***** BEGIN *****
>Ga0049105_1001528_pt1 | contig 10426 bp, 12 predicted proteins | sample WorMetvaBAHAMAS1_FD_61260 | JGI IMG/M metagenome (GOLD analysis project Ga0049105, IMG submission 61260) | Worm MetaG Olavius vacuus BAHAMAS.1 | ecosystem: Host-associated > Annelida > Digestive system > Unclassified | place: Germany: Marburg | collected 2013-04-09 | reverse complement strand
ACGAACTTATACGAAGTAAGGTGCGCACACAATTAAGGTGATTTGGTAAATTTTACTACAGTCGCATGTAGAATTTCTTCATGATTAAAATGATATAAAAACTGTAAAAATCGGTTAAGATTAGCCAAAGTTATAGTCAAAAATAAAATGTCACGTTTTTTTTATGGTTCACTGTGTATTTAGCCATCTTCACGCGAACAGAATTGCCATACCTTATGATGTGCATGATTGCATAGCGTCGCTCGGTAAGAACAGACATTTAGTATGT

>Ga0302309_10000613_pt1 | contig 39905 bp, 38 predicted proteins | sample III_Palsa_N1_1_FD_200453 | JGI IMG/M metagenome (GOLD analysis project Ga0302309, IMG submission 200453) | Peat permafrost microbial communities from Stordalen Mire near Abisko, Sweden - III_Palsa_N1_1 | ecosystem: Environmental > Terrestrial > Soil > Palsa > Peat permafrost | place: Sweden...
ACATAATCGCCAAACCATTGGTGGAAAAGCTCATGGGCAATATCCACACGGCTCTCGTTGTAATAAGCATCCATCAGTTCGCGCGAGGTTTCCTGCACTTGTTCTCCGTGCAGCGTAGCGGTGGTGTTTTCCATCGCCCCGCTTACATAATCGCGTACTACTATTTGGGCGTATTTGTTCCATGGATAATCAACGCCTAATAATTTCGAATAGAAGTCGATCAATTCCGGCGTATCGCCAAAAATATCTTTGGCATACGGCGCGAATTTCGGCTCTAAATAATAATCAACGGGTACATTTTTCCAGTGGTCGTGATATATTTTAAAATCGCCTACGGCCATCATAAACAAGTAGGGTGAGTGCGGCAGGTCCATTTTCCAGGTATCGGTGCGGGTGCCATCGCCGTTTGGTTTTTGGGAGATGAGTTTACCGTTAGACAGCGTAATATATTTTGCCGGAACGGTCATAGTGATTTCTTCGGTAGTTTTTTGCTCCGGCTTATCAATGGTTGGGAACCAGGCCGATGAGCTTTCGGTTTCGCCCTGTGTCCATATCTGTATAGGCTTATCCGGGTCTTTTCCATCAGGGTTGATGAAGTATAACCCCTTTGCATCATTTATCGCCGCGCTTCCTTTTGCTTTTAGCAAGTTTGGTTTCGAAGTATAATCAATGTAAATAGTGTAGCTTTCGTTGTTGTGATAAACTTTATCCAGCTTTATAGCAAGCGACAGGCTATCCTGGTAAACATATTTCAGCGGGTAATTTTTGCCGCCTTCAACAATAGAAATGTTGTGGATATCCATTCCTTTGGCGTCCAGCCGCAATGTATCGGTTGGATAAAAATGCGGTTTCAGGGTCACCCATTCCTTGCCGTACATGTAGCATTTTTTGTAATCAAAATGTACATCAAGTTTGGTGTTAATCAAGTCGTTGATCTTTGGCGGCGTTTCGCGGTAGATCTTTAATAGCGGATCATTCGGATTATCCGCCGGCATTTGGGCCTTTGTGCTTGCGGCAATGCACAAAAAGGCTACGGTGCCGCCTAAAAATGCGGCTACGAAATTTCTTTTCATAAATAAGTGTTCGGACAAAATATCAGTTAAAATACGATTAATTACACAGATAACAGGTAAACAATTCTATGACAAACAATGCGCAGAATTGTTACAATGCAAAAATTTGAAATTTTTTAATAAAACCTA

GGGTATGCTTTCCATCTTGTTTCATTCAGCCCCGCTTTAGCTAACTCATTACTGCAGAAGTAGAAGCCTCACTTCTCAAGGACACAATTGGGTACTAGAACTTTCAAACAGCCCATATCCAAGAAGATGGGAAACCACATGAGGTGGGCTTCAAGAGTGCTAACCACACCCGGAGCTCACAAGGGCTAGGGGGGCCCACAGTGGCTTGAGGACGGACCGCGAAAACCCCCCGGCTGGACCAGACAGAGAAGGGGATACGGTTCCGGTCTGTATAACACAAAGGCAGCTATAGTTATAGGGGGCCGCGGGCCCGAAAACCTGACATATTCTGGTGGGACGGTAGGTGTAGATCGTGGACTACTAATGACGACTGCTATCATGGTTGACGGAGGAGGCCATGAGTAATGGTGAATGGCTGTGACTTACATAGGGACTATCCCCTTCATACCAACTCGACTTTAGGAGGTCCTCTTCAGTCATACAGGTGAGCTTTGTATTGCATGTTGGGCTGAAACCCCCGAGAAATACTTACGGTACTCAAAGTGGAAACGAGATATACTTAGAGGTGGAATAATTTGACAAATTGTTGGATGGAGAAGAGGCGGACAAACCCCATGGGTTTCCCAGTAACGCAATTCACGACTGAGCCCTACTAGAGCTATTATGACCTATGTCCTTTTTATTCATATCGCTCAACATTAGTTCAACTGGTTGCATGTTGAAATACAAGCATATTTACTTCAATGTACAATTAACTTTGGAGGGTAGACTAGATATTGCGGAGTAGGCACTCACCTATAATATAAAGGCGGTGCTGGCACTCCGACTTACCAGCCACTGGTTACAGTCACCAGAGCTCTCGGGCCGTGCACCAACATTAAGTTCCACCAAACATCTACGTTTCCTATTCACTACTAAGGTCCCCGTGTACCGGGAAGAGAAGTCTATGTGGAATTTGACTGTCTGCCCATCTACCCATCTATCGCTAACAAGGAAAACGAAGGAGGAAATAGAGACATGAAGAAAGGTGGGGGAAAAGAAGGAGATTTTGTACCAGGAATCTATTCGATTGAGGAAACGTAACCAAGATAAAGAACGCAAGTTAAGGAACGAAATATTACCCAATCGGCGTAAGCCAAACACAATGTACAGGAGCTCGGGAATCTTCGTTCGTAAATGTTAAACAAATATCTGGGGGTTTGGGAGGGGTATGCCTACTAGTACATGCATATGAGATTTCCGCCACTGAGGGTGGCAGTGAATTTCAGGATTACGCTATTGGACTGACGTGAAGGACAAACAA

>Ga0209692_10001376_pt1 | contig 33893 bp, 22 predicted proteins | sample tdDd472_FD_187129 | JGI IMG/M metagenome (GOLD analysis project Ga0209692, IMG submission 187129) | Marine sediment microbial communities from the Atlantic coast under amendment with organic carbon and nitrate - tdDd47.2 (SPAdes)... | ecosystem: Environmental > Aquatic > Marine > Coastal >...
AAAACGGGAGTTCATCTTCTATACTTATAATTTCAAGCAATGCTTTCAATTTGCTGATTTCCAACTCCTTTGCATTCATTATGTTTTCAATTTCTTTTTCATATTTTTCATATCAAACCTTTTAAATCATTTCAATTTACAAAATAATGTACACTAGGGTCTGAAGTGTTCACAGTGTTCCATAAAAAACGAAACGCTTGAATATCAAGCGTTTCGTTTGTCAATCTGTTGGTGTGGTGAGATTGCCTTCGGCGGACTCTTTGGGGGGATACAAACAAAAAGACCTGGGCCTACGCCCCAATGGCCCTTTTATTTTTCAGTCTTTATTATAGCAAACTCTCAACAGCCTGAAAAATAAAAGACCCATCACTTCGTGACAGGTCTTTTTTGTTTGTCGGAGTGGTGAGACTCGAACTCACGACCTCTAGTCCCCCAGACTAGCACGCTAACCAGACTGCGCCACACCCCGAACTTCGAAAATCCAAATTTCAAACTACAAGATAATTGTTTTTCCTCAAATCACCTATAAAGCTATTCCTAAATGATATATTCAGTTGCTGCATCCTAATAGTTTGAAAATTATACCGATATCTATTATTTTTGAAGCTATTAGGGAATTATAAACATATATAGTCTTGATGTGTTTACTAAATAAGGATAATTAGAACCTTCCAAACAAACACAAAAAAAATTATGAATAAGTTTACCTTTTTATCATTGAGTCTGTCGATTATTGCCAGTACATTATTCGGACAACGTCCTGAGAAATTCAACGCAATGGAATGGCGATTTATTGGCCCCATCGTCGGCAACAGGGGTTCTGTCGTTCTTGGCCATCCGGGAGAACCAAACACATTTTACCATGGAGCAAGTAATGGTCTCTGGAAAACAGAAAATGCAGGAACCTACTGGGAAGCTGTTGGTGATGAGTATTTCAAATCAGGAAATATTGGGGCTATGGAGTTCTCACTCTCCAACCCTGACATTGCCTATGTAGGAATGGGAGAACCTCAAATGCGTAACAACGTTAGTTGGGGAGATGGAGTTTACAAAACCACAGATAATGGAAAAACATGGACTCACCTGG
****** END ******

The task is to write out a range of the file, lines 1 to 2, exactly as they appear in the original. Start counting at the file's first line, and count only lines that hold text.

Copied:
>Ga0049105_1001528_pt1 | contig 10426 bp, 12 predicted proteins | sample WorMetvaBAHAMAS1_FD_61260 | JGI IMG/M metagenome (GOLD analysis project Ga0049105, IMG submission 61260) | Worm MetaG Olavius vacuus BAHAMAS.1 | ecosystem: Host-associated > Annelida > Digestive system > Unclassified | place: Germany: Marburg | collected 2013-04-09 | reverse complement strand
ACGAACTTATACGAAGTAAGGTGCGCACACAATTAAGGTGATTTGGTAAATTTTACTACAGTCGCATGTAGAATTTCTTCATGATTAAAATGATATAAAAACTGTAAAAATCGGTTAAGATTAGCCAAAGTTATAGTCAAAAATAAAATGTCACGTTTTTTTTATGGTTCACTGTGTATTTAGCCATCTTCACGCGAACAGAATTGCCATACCTTATGATGTGCATGATTGCATAGCGTCGCTCGGTAAGAACAGACATTTAGTATGT